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Osteogenesis Imperfecta News
Related terms: Brittle bone disease
Posted 21 Jan 2010 by Drugs.com
WEDNESDAY, Jan. 20 – A new gene involved in a recessive form of brittle bone disease has been pinpointed by researchers. The gene is the third to be identified in a sequence of genes involved in previously unexplained forms of osteogenesis imperfecta, a sometimes fatal genetic condition that weakens bones, resulting in frequent fractures. The new gene, discovered by U.S. National Institutes of Health researchers and their colleagues, is involved in the production of Cyclophilin B, which is part of a complex of three proteins that folds collagen into a precise molecular configuration before it's secreted from cells. Collagen acts as the molecular scaffolding that holds together bone, tendons, skin and other tissues. Most types of osteogenesis imperfecta are the result of a dominant mutation in collagen itself, requiring only one copy of the mutated gene to cause the condition, the ... Read more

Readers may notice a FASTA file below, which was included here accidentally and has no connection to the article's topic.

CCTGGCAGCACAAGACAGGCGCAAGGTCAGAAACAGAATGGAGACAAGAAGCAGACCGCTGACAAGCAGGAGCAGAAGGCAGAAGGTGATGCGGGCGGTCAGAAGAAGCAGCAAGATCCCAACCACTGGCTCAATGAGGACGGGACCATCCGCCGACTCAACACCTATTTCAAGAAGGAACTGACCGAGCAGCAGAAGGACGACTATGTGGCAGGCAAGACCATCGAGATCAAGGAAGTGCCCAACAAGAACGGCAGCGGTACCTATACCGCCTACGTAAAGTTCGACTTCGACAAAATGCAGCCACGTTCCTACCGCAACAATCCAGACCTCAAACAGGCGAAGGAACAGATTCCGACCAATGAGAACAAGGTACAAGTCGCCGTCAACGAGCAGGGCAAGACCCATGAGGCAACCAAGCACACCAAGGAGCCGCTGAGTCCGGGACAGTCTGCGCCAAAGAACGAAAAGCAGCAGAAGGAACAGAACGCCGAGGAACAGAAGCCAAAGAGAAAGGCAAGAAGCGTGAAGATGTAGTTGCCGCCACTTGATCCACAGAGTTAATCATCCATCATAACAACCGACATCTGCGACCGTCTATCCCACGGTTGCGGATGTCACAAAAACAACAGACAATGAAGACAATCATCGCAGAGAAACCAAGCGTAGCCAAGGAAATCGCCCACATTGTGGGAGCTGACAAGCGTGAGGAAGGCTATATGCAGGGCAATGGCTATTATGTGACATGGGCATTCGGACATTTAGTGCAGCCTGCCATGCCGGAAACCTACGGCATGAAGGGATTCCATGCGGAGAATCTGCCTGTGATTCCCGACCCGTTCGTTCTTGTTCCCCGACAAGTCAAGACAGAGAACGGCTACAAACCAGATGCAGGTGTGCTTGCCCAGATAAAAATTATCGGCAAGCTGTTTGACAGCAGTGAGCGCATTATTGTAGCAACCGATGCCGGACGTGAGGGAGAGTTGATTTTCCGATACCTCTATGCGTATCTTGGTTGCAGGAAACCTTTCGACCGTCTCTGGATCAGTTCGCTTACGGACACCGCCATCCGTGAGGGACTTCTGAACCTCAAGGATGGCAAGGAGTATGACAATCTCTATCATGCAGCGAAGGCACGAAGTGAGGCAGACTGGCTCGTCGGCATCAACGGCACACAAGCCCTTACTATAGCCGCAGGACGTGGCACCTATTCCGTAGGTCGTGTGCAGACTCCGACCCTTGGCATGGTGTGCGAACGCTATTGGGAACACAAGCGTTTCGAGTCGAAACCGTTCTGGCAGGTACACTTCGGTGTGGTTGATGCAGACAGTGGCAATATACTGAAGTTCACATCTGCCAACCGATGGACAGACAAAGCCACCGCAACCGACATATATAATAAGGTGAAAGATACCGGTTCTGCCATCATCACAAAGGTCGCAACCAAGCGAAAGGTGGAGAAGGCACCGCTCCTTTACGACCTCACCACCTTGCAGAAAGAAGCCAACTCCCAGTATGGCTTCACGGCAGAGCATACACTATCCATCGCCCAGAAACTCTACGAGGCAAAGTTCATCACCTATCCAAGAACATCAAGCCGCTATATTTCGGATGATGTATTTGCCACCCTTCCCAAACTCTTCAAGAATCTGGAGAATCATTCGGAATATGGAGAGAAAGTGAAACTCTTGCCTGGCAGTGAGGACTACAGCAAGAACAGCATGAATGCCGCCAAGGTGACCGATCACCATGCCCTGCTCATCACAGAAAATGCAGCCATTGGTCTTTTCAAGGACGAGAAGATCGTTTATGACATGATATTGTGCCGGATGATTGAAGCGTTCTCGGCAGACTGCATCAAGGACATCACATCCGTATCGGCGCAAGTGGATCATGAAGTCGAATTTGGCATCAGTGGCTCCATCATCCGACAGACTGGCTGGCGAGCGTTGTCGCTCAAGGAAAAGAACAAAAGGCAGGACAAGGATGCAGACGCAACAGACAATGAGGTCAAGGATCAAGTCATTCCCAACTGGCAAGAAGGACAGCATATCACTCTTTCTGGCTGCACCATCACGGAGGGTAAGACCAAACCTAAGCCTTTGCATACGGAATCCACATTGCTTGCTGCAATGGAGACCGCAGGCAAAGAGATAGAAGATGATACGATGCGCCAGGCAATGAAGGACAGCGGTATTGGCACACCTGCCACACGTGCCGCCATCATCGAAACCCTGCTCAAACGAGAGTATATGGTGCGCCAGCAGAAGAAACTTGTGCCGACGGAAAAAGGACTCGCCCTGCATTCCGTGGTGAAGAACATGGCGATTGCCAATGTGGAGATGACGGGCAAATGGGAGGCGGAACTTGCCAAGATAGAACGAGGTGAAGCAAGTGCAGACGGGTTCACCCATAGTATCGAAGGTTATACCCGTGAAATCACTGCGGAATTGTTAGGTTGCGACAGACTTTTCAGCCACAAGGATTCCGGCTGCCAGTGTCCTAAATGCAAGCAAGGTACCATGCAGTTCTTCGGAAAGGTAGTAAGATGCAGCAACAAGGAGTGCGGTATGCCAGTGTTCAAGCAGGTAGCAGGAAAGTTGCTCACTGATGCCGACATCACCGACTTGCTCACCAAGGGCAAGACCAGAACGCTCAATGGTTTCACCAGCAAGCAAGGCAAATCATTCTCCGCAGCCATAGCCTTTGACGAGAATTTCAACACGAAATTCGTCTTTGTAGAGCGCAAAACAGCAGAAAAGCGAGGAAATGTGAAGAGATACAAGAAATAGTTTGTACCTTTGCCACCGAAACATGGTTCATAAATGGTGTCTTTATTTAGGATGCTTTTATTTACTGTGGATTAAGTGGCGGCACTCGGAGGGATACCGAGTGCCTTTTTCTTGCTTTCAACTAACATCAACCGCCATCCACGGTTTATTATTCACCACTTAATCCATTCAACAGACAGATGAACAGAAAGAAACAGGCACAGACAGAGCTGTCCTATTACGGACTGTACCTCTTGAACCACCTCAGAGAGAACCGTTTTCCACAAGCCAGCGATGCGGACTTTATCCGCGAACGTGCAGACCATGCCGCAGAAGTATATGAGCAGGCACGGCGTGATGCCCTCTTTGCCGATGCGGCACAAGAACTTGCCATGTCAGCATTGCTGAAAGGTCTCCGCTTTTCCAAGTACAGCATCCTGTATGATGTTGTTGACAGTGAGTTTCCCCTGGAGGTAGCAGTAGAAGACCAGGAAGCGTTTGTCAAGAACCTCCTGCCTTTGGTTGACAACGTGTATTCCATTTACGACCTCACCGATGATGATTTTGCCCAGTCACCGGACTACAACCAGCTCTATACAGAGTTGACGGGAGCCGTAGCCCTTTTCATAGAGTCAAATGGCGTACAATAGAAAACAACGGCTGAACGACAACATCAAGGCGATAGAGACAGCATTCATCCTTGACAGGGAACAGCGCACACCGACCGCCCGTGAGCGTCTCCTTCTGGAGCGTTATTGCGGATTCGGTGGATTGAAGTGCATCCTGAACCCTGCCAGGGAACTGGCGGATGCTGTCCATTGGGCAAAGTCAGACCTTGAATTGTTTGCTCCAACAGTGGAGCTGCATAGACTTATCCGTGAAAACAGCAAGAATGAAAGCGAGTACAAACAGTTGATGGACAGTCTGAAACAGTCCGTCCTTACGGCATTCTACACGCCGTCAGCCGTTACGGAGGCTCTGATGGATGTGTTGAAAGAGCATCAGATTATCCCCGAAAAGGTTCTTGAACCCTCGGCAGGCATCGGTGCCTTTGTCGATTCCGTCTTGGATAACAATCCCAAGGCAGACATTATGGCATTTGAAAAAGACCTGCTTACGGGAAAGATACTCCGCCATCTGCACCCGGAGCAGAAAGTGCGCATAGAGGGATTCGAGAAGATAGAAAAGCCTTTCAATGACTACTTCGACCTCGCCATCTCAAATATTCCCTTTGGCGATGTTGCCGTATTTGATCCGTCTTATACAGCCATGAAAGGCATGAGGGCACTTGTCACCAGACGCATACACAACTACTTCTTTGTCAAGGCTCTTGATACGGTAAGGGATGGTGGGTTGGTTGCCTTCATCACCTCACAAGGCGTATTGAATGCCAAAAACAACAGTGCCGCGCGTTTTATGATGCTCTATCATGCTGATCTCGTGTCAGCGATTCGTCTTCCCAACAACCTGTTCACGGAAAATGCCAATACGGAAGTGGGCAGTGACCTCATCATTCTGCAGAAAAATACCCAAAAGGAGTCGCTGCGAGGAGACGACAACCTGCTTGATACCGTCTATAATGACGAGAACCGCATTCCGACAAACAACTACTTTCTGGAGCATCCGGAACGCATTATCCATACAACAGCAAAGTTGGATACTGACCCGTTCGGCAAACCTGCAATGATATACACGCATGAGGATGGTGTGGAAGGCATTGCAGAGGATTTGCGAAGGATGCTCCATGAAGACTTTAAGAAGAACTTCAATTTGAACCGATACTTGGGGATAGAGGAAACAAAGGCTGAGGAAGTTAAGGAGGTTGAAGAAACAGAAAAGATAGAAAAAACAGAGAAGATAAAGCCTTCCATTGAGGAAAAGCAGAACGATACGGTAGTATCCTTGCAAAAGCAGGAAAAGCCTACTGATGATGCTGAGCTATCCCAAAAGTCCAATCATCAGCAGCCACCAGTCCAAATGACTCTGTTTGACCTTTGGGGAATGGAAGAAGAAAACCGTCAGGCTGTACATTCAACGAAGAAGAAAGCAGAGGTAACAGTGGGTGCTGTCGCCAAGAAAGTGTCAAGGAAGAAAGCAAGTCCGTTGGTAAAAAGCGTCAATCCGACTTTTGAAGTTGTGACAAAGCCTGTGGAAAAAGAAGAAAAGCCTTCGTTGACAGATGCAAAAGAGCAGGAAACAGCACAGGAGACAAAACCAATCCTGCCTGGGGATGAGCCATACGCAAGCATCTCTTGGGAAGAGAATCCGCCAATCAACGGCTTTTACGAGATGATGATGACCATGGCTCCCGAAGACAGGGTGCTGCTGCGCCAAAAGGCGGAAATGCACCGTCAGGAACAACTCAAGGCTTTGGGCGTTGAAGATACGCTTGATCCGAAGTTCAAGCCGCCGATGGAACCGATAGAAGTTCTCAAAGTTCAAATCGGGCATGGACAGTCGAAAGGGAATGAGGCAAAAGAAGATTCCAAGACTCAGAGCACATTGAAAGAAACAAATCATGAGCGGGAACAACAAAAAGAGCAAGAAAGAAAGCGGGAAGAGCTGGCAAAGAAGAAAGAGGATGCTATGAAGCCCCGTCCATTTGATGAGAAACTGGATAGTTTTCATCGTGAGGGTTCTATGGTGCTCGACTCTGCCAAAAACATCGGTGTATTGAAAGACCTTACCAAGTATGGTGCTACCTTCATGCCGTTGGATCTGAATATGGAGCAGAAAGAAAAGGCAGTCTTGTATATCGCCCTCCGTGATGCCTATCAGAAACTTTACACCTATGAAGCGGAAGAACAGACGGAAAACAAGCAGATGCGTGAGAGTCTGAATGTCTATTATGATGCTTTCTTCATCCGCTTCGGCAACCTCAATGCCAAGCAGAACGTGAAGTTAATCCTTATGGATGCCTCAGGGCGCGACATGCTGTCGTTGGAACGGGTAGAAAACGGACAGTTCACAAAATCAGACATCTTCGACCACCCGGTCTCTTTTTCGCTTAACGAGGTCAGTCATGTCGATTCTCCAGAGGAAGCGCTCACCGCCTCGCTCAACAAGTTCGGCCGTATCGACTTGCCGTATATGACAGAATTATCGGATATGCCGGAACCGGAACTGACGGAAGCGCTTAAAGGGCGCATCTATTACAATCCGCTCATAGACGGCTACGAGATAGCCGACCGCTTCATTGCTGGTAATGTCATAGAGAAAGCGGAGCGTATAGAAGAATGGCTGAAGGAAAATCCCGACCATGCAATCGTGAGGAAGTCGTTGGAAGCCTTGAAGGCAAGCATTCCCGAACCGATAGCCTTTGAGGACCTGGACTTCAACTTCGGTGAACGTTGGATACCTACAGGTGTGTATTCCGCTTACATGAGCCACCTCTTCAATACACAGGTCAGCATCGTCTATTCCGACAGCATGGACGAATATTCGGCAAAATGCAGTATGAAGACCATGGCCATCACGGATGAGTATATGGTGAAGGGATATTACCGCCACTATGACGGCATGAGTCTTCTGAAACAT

Related support groups: Osteogenesis Imperfecta